Thursday, February 20th, 2014
By Amy Kronenberger
Valentine draws fire for comments
St. Marys board, union upset over posts
ST. MARYS - School officials on Wednesday continued to speak out against perceived racist comments posted by a board member on a local social media site.
A St. Marys teacher's union leader vowed to file grievances against board member Bob Valentine and threatened to take further action following the special meeting scheduled to discuss the 2014-2015 school calendar.
Board president Brian Little on Wednesday read a public statement that condemned the comments made by Valentine on Grand Lake Chat, a local online forum. Little said the comments were insensitive and inconsistent with the district's philosophy.
Valentine on Feb. 13 wrote on the site that inner-city school teachers might make more money "but take a look at the cost of living there, to say nothing of getting mugged, raped, and your throat slit all for giving Brother Deonta a bad grade."
When several other contributors to the site wrote they were offended by the comment, Valentine on Feb. 15 responded saying he chose the name "Brother Deonta" because he has been "introduced to both a Caucasian as well as a Negro with that name in the past."
Superintendent Shawn Brown on Monday issued a public statement distancing the board and the district from Valentine's comments.
Valentine has claimed he is not a racist and does not believe his comments were racist in nature.
St. Marys Education Association Co-President April Braun issued a public statement after Wednesday's meeting saying Valentine's remarks were not only racist but violated the negotiated collective bargaining agreement with the teachers' union.
The statement released by Braun reflected the union's disappointment with Valentine's comments.
"The SMEA is deeply disturbed with Robert Valentine's recent statements and behavior toward the employees of St. Marys City Schools," Braun wrote. "The SMEA will file multiple grievances as a result of the contract violations and is also considering potential remedies with other state and federal agencies that enforce anti-discrimination and collective bargaining laws."
During Wednesday's meeting Little reminded fellow board members that "their actions, their written word and their verbal interactions are in no way private as an elected official."
"The incident has been unfortunate, but this board intends on moving forward with more pressing concerns that we need to focus our time and efforts on," he said.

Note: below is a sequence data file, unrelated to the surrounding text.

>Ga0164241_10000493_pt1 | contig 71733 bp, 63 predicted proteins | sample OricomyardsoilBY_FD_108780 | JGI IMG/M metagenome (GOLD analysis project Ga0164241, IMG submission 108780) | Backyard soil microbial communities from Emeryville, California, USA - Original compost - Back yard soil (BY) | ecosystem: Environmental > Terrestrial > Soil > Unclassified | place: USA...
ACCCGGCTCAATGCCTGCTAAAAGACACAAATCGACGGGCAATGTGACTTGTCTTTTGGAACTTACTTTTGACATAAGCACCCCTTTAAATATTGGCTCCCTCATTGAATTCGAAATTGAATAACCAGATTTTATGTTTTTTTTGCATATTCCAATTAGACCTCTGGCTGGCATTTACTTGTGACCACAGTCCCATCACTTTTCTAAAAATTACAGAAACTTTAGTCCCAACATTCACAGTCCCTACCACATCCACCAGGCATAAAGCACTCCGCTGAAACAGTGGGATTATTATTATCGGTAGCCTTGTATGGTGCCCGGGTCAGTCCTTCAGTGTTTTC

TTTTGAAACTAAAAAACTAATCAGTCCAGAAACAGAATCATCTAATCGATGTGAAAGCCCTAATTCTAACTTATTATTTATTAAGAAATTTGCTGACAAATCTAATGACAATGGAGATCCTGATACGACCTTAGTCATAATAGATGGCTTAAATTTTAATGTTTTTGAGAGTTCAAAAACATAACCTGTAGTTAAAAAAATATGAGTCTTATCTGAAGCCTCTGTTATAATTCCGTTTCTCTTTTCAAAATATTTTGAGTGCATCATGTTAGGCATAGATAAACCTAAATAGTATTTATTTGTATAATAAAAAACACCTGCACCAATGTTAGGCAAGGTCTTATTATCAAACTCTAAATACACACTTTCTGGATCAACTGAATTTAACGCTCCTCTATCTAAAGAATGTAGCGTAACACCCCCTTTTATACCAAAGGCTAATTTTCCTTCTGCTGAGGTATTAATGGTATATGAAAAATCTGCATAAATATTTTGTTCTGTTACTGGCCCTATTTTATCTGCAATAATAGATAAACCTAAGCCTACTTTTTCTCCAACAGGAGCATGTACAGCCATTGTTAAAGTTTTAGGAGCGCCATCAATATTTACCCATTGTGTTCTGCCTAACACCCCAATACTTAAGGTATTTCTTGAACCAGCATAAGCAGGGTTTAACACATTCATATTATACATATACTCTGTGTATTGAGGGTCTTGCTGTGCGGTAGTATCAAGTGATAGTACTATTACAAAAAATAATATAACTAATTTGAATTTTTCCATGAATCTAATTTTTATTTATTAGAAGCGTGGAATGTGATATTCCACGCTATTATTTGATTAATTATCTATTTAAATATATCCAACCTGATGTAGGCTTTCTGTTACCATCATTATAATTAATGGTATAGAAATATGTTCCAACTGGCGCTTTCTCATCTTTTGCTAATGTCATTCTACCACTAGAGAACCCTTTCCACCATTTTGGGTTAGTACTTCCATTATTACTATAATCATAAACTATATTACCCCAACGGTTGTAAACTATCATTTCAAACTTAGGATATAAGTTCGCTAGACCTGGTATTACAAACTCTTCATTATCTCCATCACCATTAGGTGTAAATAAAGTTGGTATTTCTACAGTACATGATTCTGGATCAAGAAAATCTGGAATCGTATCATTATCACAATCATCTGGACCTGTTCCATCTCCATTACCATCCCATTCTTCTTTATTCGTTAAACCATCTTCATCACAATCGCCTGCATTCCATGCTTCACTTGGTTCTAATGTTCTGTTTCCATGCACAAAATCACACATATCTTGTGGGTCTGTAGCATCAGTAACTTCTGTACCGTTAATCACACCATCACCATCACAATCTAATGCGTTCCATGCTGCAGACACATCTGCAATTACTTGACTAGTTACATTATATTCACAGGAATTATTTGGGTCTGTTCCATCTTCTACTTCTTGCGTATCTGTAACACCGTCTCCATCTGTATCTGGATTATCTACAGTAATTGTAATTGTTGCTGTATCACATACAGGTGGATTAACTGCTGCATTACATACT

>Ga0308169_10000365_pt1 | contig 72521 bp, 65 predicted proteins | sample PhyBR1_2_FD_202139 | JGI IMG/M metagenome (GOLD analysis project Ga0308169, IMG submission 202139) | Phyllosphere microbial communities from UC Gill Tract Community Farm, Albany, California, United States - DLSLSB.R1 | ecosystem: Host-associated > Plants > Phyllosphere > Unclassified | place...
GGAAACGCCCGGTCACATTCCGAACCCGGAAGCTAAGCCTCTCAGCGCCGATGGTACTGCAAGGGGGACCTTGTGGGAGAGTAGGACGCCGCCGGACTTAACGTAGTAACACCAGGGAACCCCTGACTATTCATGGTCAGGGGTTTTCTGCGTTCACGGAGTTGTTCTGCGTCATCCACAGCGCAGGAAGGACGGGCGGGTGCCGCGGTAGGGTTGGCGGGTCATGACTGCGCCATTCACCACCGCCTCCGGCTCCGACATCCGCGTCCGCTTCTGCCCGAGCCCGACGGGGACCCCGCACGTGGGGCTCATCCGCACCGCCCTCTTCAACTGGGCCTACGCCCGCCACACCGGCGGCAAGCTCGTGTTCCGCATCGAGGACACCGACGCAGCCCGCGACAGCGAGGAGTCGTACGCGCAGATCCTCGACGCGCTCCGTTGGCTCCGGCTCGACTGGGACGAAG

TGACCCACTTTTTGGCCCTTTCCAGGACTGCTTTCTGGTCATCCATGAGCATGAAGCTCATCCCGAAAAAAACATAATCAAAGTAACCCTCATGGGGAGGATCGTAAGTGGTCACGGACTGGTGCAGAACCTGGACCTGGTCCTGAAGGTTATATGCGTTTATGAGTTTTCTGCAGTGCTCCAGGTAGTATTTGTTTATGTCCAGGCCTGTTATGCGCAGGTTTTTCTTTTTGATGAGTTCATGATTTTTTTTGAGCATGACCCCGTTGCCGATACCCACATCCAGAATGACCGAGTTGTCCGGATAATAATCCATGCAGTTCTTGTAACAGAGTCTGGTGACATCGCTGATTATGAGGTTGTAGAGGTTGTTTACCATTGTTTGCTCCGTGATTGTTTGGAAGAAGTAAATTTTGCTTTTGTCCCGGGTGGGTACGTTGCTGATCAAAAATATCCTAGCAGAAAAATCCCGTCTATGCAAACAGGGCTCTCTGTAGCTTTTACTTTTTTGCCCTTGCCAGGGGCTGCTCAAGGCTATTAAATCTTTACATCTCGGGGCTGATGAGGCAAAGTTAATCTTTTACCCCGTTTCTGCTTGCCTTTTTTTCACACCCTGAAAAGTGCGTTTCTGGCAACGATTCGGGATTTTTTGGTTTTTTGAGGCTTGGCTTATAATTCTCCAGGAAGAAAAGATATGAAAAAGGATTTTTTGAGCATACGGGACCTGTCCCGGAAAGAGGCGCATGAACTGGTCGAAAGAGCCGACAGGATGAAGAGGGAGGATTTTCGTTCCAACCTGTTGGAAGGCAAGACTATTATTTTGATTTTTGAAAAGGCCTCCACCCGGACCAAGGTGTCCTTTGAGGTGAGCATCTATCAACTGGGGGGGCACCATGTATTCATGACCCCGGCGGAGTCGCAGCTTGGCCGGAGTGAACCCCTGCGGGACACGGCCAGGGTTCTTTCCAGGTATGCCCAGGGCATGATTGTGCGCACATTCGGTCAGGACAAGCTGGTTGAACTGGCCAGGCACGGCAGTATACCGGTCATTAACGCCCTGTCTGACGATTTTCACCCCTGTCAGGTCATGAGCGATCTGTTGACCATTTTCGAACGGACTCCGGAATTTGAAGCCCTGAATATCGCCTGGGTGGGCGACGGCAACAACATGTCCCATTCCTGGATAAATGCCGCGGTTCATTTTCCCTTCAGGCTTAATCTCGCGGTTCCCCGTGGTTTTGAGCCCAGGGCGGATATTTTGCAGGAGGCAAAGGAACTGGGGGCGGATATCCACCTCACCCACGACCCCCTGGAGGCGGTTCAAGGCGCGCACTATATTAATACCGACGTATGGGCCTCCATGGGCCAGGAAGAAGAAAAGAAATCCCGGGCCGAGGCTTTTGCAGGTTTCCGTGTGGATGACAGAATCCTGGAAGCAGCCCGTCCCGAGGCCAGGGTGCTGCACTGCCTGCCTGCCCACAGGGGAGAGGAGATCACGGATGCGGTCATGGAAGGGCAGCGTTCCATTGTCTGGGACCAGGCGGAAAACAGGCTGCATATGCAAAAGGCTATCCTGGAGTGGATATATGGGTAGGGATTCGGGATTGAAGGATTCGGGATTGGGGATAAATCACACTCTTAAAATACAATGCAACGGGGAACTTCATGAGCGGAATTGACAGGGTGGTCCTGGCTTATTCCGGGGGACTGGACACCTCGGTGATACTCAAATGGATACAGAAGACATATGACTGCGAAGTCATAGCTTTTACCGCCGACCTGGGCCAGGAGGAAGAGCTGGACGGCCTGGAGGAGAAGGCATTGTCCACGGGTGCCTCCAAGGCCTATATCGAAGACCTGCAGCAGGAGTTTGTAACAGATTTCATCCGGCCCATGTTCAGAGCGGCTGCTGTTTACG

Following the statement, Valentine pointed out that Little should not have read it because it was related to an issue not approved as part of the meeting's agenda.
Valentine included in his online comments and during the Feb. 10 board meeting that a 10-year study by the Ohio School Board Leadership Council found St. Marys teacher salaries and rate of pay raises are much higher than district residents. He suggested teacher salaries should better reflect the salaries of the taxpayers, which would save the district more than $300,000, Valentine noted.
Little at the Feb. 10 meeting asked Valentine if he felt teachers with bachelor's and master's degrees should take a pay cut or lose their raises to fall in line with salaries in a district consisting mostly of farmers and laborers without any higher education.
Valentine replied "no" but maintained the teachers' salaries should reflect the income of the taxpayers.
In other business Wednesday, board members approved the calendar for the 2014-2015 school year. The first day of school is Aug. 20 and the last day is May 22, 2015.
Administrators are finalizing plans to possibly return the high school schedule to semesters to align with new state standardized tests.
Following the special meeting, the board policy, planning and programs committee met at the request of Valentine to discuss certain policies. Valentine said he would like to alter the public participation policy during school board meetings.
The policy states that residents with issues or concerns with a specific person should notify the teacher, principal, superintendent or board president separately.
Valentine said the policy limits residents' freedom of speech in a public meeting, leading to possible litigation.
Former board member Ralph Wiley attended the meeting and said Valentine, who is not a lawyer, made his judgment on one court case.
District attorneys and NEOLA, a policy consultant used by many area districts, have reviewed and approved St. Marys existing policy, Wiley said, adding he wrote the policy using the correct legal counsel.
Wiley said allowing the public to make direct complaints about a specific person during a board meeting opens the board up to charges of slander.
The committee agreed some regulations need to be applied; director of instruction Cary Roehm said she does not believe the policy should be changed.
Valentine said he wanted to discuss several other possible policy changes but Brown asked him to write them down with explanations and send the information to fellow committee members so they can review it before scheduling another meeting.
Brown said he would have the district's attorneys review the existing policy to see if they have any recommendations.
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